Board of Trustee members should be elected

By Jerry Vachaparambil

They control a $2 billion budget, tuition and fees, campus property, University policies and basically everything else that officially happens at the University. Yes they can! If you’ve read newspapers anytime during the past couple years, you’ve probably heard about these elite folks wielding immeasurable amounts of power over Chicago, Springfield and the Champaign-Urbana campuses. They are the University of Illinois Board of Trustees.

Coming almost exclusively from different parts of Chicagoland, these honorable individuals are supposed to represent a diverse world view in the decision-making processes concerning our University. Most of these people have proven to be effective in their areas of expertise, but there is an obvious lack of geographic distribution in the board, even though they represent all Illinois campuses. Of the nine voting trustees, only two of them live outside of Chicago, and the southern-most trustee lives just south of Bloomington.

But how are these honorable individuals selected? We all witnessed the recent aggressive campaigning for student trustee, with squirt gun forces and allegations of corruption that continue to resonate because of the unexpected outcome. The other nine Board of Trustee members: a contractor, journalist, educator, doctor and five lawyers, were appointed by governors.

Even among the student trustees, the governor controls the designation of voting rights, giving him a great deal of power over our lives – or at least our financial ones. Paul Schmitt, the current student trustee, believes, “The current system is really muddled with politics; to get on the board you need to be some kind of a political player. Not the kind that goes out and campaigns, but the kind that supports the governor.” Schmitt supports a measure proposed by house members Luis Arroyo, D-3, and Chapin Rose, R-110, (among others) called H.B. 0054. He believes that the system is too easily exploited by careless governors (cough coug Blago). For some reason, Schmitt seems to have lost faith in the fundamental goodness and fairness of our governors … I wonder why.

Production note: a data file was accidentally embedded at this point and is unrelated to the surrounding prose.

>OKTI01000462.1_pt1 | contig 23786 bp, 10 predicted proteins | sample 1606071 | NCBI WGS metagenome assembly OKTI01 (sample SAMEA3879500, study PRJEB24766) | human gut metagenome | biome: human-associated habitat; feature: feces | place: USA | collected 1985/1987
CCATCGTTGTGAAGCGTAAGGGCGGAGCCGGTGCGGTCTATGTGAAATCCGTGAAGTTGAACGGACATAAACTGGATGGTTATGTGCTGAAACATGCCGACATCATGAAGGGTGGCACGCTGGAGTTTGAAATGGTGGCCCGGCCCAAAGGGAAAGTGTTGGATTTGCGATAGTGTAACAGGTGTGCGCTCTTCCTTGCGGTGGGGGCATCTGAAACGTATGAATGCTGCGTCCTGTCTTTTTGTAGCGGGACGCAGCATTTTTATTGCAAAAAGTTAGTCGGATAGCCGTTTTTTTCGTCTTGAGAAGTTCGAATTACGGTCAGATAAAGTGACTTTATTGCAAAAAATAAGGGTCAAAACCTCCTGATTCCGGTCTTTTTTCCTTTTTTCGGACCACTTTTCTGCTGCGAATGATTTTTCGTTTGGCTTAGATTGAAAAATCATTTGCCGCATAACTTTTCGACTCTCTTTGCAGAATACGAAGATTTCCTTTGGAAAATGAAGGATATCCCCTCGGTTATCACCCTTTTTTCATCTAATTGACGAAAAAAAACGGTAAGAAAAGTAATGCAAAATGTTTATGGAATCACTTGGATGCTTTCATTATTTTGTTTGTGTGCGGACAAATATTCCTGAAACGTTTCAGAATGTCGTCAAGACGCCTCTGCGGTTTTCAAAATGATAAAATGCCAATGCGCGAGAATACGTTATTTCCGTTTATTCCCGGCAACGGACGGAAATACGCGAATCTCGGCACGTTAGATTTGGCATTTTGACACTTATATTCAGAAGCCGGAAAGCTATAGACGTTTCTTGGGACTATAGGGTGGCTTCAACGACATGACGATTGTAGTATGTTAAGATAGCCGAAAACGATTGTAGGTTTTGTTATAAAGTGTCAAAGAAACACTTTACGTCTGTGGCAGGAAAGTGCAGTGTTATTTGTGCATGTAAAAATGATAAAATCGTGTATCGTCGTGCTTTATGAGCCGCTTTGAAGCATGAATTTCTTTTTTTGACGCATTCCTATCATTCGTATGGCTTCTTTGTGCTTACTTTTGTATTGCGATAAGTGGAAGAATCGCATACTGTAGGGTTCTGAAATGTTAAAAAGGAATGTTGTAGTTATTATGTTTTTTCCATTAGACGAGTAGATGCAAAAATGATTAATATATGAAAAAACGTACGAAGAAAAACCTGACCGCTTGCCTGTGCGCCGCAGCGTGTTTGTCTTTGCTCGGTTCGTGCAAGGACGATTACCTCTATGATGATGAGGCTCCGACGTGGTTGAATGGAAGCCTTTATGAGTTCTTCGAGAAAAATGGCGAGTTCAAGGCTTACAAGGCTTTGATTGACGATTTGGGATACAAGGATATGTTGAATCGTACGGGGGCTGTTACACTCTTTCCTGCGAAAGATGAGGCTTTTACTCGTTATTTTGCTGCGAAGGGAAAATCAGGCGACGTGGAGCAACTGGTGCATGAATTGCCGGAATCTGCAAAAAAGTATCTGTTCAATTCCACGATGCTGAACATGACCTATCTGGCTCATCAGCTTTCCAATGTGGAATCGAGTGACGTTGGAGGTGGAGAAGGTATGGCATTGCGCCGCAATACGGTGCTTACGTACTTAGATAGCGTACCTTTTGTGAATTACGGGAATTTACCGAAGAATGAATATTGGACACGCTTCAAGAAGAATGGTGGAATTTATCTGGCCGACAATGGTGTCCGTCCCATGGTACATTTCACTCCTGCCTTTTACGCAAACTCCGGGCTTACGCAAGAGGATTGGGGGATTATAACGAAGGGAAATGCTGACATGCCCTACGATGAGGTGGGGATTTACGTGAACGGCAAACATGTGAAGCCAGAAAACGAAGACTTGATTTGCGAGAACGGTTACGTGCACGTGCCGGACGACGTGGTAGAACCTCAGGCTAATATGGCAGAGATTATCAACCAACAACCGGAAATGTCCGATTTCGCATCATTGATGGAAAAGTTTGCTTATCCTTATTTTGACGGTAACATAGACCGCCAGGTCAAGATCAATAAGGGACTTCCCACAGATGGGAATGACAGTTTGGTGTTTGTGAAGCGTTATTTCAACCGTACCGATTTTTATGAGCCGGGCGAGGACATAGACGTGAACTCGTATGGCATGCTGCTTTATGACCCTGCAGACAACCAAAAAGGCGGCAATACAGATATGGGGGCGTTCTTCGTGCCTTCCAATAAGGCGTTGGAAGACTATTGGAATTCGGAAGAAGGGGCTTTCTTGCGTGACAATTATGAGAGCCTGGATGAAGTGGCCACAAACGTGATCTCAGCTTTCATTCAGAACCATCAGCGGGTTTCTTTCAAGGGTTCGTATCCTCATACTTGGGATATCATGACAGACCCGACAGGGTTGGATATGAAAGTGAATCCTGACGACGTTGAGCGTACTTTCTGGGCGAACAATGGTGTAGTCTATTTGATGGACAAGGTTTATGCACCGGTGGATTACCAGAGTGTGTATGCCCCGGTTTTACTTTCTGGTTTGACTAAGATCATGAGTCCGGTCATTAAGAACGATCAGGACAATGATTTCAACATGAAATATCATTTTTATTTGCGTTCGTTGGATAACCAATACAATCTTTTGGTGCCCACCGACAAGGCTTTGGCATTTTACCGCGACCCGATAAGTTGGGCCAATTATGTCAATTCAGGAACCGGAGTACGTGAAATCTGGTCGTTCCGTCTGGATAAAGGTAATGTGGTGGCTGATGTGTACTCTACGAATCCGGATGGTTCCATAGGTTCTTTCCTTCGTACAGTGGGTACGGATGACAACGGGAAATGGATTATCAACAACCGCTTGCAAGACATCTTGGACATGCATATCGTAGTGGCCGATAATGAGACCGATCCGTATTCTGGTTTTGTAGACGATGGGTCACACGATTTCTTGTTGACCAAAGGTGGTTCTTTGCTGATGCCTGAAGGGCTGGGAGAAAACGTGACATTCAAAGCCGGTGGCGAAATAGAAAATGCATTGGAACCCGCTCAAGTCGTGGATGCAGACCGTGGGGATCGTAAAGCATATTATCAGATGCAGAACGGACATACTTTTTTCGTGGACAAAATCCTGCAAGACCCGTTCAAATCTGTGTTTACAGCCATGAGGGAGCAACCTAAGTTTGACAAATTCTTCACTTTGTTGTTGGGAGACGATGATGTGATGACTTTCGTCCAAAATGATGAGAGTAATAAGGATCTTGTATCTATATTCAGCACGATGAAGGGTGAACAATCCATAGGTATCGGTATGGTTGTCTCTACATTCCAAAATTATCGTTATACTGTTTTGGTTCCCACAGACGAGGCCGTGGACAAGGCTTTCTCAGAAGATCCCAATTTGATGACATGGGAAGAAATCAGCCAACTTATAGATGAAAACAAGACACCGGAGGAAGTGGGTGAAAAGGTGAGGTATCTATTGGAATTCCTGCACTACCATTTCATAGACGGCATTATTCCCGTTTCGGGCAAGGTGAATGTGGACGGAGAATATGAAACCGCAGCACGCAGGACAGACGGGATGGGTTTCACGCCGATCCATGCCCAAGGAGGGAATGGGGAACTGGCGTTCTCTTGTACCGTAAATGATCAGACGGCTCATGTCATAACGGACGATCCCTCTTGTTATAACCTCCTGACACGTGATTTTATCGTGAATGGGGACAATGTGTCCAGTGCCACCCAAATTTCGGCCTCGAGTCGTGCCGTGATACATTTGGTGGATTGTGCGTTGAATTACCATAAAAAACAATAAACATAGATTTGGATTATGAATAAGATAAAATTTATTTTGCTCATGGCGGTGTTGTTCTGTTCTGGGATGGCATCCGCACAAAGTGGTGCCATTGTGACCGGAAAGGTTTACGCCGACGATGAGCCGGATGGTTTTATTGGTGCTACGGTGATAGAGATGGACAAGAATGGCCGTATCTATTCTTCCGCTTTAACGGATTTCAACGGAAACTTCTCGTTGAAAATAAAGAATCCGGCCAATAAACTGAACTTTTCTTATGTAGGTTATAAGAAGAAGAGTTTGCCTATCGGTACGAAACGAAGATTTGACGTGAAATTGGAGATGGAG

This bill would allow the people of Illinois to elect those who represent them on the Board. With elections that allocate a proportional number of trustees for each district, the good people of Chicagoland would get three trustees, rather than the eight they have now.

However trustee David Dorris vehemently opposes a switch from appointments to elections. After studying the flaws of Michigan’s system, which is moving from elections to appointment, he said he feels that the switch would be pointless.

Dorris thinks an elected trustee would have flaws similar to an appointed one. Even those elected would be chosen by their party chair.

There is more room for corruption because everything would happen under the guise of public elections (but the politicians know the areas of the state that tend to vote in exclusively partisan).

I’m a fan of democratic elections, but I just don’t understand how they would eliminate the presence of “political players” in the Board of Trustees.

Our state can benefit from governor appointed trustees, as long as there is a certain degree of transparency in these nominations. Two integral components that must be stressed are geographical diversity and the input of an impartial board, such as the Alumni Board.

The reason Gov. Edgar eliminated the system of elected trustees in the first place is because of the general apathy regarding candidates we don’t see in action on a daily basis. Under this system, most people don’t really know anything about the candidates and tend to vote exclusively on party lines.

When Gov. Edgar changed the system he must not have thought about the possibility of a Blagojevich coming to ruin the entire structure of gubernatorial appointments. But nevertheless, a Democrat has done it again, making the impossible possible. After all, isn’t our country’s new mantra, “Yes we can”?

Jerry is a freshman in psychology and a member of the establishment.